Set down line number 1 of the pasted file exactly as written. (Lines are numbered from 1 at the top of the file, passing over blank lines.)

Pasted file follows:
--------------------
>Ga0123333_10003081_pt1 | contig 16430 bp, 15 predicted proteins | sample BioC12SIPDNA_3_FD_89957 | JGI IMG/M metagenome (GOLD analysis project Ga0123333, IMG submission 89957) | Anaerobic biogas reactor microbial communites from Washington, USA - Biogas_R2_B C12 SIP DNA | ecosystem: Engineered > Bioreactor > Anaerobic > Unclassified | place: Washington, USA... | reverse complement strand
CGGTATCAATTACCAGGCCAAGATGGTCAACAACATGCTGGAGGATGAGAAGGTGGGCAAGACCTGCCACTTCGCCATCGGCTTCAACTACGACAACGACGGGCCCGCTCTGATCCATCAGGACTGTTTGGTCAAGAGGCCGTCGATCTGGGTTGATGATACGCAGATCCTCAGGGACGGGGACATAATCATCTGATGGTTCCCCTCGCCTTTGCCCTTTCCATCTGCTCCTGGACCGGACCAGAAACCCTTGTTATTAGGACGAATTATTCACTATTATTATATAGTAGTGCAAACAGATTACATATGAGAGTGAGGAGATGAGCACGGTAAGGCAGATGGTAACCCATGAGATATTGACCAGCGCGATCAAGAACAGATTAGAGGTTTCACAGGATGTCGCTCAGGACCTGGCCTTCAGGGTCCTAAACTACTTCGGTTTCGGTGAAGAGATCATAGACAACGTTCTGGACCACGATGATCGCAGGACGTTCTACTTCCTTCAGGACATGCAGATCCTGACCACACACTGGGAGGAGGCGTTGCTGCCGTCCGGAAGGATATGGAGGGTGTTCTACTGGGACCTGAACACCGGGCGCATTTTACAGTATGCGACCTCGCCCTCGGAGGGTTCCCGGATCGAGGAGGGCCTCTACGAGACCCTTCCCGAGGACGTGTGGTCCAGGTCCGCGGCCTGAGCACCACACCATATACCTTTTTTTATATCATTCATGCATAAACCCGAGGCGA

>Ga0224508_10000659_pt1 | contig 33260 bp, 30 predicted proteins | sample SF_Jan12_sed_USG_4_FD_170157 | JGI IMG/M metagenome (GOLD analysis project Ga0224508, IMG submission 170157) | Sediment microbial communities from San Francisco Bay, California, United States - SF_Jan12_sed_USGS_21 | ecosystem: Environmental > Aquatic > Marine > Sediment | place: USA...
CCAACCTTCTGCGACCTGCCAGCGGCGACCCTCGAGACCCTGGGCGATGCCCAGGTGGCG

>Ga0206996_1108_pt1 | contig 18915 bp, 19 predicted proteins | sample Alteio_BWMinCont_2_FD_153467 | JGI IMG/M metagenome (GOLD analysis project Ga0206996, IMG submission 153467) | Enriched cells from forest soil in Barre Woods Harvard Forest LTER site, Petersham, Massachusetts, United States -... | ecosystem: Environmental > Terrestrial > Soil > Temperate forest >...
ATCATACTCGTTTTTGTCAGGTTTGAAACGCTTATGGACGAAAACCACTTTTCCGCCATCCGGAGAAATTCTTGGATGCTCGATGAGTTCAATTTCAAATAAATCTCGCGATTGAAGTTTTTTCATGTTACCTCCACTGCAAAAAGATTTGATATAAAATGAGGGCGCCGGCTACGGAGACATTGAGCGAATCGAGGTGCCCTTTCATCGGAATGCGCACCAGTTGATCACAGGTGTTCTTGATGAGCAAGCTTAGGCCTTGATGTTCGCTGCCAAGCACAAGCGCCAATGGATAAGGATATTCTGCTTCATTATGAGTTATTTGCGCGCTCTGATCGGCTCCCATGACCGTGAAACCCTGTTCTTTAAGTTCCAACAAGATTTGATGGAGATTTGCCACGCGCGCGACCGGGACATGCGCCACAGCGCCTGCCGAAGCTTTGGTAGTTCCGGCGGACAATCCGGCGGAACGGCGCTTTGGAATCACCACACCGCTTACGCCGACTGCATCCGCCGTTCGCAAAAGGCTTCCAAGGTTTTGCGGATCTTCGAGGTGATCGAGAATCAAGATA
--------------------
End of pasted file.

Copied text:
>Ga0123333_10003081_pt1 | contig 16430 bp, 15 predicted proteins | sample BioC12SIPDNA_3_FD_89957 | JGI IMG/M metagenome (GOLD analysis project Ga0123333, IMG submission 89957) | Anaerobic biogas reactor microbial communites from Washington, USA - Biogas_R2_B C12 SIP DNA | ecosystem: Engineered > Bioreactor > Anaerobic > Unclassified | place: Washington, USA... | reverse complement strand